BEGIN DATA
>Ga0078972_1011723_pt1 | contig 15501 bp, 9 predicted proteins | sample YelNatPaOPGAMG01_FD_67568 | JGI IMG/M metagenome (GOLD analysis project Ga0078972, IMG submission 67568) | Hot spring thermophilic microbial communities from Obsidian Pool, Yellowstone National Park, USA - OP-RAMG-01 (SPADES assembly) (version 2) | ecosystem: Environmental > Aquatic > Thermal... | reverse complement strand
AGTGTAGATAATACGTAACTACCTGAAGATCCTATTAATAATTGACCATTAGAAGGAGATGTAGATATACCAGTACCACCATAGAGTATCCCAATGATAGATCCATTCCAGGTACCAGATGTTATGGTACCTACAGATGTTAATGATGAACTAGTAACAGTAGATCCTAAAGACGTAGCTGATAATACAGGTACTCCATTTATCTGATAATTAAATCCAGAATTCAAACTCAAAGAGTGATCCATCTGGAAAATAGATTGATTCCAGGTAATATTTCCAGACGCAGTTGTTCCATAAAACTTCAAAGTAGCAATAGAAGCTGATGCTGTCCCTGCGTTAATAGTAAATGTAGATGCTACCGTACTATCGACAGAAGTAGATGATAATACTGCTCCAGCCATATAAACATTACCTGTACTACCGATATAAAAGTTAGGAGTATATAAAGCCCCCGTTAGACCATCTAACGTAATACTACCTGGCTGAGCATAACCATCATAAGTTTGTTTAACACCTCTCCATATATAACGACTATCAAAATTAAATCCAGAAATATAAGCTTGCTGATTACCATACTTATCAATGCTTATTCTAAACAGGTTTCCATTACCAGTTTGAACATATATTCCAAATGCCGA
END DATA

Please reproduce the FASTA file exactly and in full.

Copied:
>Ga0078972_1011723_pt1 | contig 15501 bp, 9 predicted proteins | sample YelNatPaOPGAMG01_FD_67568 | JGI IMG/M metagenome (GOLD analysis project Ga0078972, IMG submission 67568) | Hot spring thermophilic microbial communities from Obsidian Pool, Yellowstone National Park, USA - OP-RAMG-01 (SPADES assembly) (version 2) | ecosystem: Environmental > Aquatic > Thermal... | reverse complement strand
AGTGTAGATAATACGTAACTACCTGAAGATCCTATTAATAATTGACCATTAGAAGGAGATGTAGATATACCAGTACCACCATAGAGTATCCCAATGATAGATCCATTCCAGGTACCAGATGTTATGGTACCTACAGATGTTAATGATGAACTAGTAACAGTAGATCCTAAAGACGTAGCTGATAATACAGGTACTCCATTTATCTGATAATTAAATCCAGAATTCAAACTCAAAGAGTGATCCATCTGGAAAATAGATTGATTCCAGGTAATATTTCCAGACGCAGTTGTTCCATAAAACTTCAAAGTAGCAATAGAAGCTGATGCTGTCCCTGCGTTAATAGTAAATGTAGATGCTACCGTACTATCGACAGAAGTAGATGATAATACTGCTCCAGCCATATAAACATTACCTGTACTACCGATATAAAAGTTAGGAGTATATAAAGCCCCCGTTAGACCATCTAACGTAATACTACCTGGCTGAGCATAACCATCATAAGTTTGTTTAACACCTCTCCATATATAACGACTATCAAAATTAAATCCAGAAATATAAGCTTGCTGATTACCATACTTATCAATGCTTATTCTAAACAGGTTTCCATTACCAGTTTGAACATATATTCCAAATGCCGA